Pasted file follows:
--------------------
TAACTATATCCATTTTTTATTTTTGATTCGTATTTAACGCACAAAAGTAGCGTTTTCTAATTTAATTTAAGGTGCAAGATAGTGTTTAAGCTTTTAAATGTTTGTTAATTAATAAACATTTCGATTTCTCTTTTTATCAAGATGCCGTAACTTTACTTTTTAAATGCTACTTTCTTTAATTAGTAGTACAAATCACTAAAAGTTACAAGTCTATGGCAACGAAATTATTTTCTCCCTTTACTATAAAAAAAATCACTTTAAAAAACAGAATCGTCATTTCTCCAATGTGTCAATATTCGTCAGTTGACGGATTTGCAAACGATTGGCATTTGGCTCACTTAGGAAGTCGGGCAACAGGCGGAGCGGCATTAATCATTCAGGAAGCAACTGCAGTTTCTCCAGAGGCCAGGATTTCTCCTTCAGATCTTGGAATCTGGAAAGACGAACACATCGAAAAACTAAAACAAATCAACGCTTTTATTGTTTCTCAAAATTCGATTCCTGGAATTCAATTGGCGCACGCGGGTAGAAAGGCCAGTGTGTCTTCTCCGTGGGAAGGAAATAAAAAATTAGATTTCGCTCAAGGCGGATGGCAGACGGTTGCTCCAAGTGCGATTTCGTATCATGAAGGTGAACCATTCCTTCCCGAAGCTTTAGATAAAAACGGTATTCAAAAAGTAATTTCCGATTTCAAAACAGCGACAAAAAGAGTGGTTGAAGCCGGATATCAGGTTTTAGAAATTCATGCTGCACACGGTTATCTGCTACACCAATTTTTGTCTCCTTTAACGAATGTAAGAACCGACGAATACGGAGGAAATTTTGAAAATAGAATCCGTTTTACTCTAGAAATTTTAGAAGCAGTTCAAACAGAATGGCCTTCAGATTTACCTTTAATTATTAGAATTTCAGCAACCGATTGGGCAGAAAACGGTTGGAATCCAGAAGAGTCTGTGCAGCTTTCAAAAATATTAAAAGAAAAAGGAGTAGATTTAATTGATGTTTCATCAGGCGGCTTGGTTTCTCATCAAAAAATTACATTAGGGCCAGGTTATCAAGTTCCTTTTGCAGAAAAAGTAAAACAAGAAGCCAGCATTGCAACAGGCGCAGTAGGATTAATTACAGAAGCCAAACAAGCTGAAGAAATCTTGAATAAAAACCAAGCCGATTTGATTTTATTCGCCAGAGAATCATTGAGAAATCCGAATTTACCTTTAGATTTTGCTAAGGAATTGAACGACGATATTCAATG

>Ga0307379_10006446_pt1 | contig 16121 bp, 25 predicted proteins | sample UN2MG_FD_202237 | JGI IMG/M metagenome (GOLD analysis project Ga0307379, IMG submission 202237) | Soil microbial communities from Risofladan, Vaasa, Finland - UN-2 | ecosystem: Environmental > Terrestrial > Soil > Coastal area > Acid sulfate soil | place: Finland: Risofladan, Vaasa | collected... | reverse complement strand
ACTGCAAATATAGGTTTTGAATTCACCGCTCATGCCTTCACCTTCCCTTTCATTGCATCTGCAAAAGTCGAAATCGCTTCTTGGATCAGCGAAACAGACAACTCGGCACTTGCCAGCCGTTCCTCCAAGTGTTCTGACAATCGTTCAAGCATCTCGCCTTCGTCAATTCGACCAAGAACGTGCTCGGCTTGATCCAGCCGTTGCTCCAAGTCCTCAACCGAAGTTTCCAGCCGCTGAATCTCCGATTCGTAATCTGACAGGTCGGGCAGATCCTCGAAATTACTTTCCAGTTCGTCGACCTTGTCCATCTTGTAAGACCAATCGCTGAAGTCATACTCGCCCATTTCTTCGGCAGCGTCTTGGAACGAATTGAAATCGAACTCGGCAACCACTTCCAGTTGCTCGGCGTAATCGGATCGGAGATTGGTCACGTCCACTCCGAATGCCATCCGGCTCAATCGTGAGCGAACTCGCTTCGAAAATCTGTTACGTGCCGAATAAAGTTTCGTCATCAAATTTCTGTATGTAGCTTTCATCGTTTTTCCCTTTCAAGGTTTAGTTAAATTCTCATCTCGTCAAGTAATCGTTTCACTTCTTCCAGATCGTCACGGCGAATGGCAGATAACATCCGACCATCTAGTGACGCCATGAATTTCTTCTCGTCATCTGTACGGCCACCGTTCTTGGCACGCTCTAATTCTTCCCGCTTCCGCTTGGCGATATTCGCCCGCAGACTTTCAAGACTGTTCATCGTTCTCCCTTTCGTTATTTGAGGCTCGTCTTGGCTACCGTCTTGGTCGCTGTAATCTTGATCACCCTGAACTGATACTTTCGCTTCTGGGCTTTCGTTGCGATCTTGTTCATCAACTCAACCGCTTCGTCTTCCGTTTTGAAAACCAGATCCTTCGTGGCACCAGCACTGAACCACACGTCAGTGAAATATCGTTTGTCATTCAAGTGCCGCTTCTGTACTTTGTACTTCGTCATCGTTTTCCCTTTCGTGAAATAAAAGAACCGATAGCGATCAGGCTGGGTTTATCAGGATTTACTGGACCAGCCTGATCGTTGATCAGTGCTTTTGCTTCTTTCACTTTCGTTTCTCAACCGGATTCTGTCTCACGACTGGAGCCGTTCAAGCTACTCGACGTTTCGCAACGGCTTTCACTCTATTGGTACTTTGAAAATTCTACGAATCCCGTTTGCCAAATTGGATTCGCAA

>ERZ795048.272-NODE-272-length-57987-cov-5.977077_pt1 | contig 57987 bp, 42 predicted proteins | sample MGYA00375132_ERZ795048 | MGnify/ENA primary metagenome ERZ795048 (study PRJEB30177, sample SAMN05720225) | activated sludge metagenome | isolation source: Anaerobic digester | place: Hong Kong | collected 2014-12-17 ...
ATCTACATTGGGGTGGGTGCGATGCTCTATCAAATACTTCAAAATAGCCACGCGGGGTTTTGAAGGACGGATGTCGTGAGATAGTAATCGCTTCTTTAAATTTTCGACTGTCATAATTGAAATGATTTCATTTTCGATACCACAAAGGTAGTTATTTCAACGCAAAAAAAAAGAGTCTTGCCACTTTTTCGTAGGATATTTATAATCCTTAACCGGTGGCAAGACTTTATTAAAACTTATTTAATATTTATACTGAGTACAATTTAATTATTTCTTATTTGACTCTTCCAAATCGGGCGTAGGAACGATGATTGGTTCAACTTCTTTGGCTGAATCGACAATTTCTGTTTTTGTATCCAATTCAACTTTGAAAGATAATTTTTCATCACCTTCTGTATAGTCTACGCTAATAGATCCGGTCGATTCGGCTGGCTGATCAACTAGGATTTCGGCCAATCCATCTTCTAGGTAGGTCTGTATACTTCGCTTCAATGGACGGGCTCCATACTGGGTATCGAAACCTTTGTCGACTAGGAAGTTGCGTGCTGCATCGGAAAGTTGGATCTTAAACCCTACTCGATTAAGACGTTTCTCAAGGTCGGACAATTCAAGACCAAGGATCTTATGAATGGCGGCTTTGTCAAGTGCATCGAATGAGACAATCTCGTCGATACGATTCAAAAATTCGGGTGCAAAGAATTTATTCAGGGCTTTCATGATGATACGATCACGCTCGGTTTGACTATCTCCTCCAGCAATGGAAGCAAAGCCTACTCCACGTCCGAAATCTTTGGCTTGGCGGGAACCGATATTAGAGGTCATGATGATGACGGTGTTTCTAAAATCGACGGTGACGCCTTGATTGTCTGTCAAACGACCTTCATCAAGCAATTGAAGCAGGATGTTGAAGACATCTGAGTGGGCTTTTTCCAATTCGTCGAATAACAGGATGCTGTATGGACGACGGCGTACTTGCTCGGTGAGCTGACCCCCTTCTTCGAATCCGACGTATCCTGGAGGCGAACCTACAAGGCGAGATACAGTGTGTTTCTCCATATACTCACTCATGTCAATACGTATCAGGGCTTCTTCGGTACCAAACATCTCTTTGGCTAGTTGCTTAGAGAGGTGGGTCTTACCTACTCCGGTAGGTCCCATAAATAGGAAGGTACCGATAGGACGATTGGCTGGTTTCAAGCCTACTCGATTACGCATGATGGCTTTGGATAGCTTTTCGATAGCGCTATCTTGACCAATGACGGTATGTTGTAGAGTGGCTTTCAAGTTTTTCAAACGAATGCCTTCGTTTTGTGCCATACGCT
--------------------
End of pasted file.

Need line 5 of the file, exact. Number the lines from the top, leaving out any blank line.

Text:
ATCTACATTGGGGTGGGTGCGATGCTCTATCAAATACTTCAAAATAGCCACGCGGGGTTTTGAAGGACGGATGTCGTGAGATAGTAATCGCTTCTTTAAATTTTCGACTGTCATAATTGAAATGATTTCATTTTCGATACCACAAAGGTAGTTATTTCAACGCAAAAAAAAAGAGTCTTGCCACTTTTTCGTAGGATATTTATAATCCTTAACCGGTGGCAAGACTTTATTAAAACTTATTTAATATTTATACTGAGTACAATTTAATTATTTCTTATTTGACTCTTCCAAATCGGGCGTAGGAACGATGATTGGTTCAACTTCTTTGGCTGAATCGACAATTTCTGTTTTTGTATCCAATTCAACTTTGAAAGATAATTTTTCATCACCTTCTGTATAGTCTACGCTAATAGATCCGGTCGATTCGGCTGGCTGATCAACTAGGATTTCGGCCAATCCATCTTCTAGGTAGGTCTGTATACTTCGCTTCAATGGACGGGCTCCATACTGGGTATCGAAACCTTTGTCGACTAGGAAGTTGCGTGCTGCATCGGAAAGTTGGATCTTAAACCCTACTCGATTAAGACGTTTCTCAAGGTCGGACAATTCAAGACCAAGGATCTTATGAATGGCGGCTTTGTCAAGTGCATCGAATGAGACAATCTCGTCGATACGATTCAAAAATTCGGGTGCAAAGAATTTATTCAGGGCTTTCATGATGATACGATCACGCTCGGTTTGACTATCTCCTCCAGCAATGGAAGCAAAGCCTACTCCACGTCCGAAATCTTTGGCTTGGCGGGAACCGATATTAGAGGTCATGATGATGACGGTGTTTCTAAAATCGACGGTGACGCCTTGATTGTCTGTCAAACGACCTTCATCAAGCAATTGAAGCAGGATGTTGAAGACATCTGAGTGGGCTTTTTCCAATTCGTCGAATAACAGGATGCTGTATGGACGACGGCGTACTTGCTCGGTGAGCTGACCCCCTTCTTCGAATCCGACGTATCCTGGAGGCGAACCTACAAGGCGAGATACAGTGTGTTTCTCCATATACTCACTCATGTCAATACGTATCAGGGCTTCTTCGGTACCAAACATCTCTTTGGCTAGTTGCTTAGAGAGGTGGGTCTTACCTACTCCGGTAGGTCCCATAAATAGGAAGGTACCGATAGGACGATTGGCTGGTTTCAAGCCTACTCGATTACGCATGATGGCTTTGGATAGCTTTTCGATAGCGCTATCTTGACCAATGACGGTATGTTGTAGAGTGGCTTTCAAGTTTTTCAAACGAATGCCTTCGTTTTGTGCCATACGCT